Platform Innovation // Blog

Platform or Perish: An Introduction to Platform Economics

The economics of platforms are built on network effects. But for platforms, network effects are a double-edged sword. Successful platforms are very hard to compete against, but the same network effects that drive this “platform lock-in” also make platforms much harder to build.

The reason is simple: for platforms, the more people there are on one side of the business the more valuable the platform is to the other side. For example the more producers (app developers) there are in Apple’s App Store, the more valuable the platform is to consumers. This relationship goes both ways, so that the more producers there are on a platform, the more valuable that platform is to consumers.

This dynamic means that when competing with a successful platform, you aren’t simply competing on the strength of your product or its features. You are also competing with the platform’s ability to support an entire ecosystem of consumers and producers and all of the products they provide as well. This ecosystem is a core part of a platform’s value that isolated products don’t provide.

Even worse for the potential competitor, platforms also have a tendency to expand and add features in a process called “platform envelopment.” This means that when competing against a platform, new businesses only have a brief window of opportunity to achieve success. Otherwise, once a new product eventually becomes commoditized, it is easy for the platform to simply add that product as a feature, taking away any potential advantage that its competitor had.  Think Facebook adding its events feature or Amazon adding its streaming service. Platform envelopment can spell trouble for any existing businesses and is a key reason why any business today should be thinking about platforms.

If you’re not, you may soon pay the price. The difficulty of competing with platforms means that there tends to be a winner-take-all dynamic to platform economics. Typically, one or two platforms will control the lion’s share of their industry – just look at what Apple and Google have done with smartphones. As platforms become more common and disrupt more and more industries, platform dominance will mean that many non-platform businesses will be left fighting for a smaller and smaller piece of the market. A non-platform business can still succeed by capturing a slice of another platform’s ecosystem (think Samsung with Android), but controlling the platform is the most sustainable – and most lucrative – way to go.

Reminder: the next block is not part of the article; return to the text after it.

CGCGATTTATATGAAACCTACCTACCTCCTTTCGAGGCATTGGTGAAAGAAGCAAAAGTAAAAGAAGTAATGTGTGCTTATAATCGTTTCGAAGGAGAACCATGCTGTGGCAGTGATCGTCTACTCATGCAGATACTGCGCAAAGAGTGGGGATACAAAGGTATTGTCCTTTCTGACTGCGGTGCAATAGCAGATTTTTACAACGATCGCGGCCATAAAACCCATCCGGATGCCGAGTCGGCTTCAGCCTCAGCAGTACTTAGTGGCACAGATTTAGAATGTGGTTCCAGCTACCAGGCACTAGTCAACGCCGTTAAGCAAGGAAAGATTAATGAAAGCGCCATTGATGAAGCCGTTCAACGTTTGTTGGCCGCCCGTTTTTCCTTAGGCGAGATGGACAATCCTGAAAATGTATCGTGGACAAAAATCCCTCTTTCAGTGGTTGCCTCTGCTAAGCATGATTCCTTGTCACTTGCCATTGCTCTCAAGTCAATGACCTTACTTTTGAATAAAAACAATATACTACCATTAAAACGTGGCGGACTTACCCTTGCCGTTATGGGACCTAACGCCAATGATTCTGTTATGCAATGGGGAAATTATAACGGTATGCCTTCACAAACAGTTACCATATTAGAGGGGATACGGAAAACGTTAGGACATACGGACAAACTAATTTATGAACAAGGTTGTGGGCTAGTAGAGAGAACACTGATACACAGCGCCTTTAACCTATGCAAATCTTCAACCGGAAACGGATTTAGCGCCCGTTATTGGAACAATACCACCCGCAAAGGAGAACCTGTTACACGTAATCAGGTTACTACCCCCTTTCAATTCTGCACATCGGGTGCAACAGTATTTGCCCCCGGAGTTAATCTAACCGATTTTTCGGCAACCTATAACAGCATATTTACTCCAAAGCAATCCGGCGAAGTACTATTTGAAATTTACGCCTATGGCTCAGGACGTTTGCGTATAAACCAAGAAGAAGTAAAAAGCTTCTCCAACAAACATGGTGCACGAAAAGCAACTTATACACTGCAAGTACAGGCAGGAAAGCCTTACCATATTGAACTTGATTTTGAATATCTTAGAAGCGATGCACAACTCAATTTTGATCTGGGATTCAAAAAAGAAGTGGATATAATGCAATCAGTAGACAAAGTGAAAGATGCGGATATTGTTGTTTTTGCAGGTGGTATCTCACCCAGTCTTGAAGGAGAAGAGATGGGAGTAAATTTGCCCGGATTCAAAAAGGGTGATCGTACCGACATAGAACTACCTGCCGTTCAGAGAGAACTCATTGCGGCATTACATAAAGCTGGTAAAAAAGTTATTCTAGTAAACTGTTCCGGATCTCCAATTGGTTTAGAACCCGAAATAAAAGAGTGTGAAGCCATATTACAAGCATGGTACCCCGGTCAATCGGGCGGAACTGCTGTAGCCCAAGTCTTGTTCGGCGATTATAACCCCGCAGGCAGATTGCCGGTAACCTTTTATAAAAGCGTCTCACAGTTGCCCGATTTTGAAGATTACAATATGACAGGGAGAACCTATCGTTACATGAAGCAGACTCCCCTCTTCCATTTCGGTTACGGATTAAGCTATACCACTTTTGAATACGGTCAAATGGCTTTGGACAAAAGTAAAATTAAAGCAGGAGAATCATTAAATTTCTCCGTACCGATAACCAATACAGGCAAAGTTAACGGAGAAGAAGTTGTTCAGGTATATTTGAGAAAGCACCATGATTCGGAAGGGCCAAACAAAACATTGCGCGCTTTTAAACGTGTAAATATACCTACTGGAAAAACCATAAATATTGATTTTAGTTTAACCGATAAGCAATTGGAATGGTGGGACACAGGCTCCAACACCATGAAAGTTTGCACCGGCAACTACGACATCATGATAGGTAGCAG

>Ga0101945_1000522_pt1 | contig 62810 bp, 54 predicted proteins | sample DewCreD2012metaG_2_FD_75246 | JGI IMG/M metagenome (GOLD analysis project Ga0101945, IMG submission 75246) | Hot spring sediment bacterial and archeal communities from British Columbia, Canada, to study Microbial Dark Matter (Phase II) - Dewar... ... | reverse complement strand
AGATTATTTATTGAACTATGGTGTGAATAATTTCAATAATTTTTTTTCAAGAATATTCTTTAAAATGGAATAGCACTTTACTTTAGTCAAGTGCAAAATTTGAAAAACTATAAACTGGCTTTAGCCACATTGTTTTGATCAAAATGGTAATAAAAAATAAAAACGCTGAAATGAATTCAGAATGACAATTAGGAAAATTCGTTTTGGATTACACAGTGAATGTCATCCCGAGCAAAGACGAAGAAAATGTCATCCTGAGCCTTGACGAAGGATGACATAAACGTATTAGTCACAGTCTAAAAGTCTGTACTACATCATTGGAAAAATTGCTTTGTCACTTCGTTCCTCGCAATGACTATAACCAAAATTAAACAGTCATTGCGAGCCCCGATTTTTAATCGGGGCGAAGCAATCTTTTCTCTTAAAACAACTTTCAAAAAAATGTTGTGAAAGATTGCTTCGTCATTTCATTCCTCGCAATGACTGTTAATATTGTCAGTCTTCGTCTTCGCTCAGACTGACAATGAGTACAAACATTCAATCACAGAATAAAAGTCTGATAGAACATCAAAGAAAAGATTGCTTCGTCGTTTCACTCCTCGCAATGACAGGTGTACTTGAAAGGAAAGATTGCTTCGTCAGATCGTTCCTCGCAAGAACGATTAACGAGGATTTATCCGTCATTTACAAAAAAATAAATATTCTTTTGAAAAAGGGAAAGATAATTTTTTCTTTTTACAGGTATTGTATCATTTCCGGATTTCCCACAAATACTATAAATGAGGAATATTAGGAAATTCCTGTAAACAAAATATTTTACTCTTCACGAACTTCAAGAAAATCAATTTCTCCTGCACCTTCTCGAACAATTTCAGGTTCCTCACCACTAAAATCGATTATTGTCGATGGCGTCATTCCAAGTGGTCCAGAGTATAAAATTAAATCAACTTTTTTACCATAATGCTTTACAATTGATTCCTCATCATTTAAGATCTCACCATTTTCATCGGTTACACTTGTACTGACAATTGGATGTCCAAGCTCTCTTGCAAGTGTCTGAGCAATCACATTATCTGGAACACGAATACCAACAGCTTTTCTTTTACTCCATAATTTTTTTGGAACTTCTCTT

The winner-take-all nature of platform competition does have some exceptions though, due to what is called “multihoming,” where users can participate in more than one network at the same time. Industries with low multi-homing costs can support a number of platforms at the same time. However, the best platforms tend to decrease the incentive for multihoming by creating what Sangeet Paul Choudary calls “stored value.”

Stored value is an investment that you make in a platform that increases over time with repeated use, increasing the importance of a platform the more a user engages with it. The personalization aspect of platforms, like Amazon’s recommendations feature, tends to be a key part of creating stored value. Combined with the network effects of established platforms, stored value creates the kind of platform lock-in that makes competing with a successful platform extremely difficult.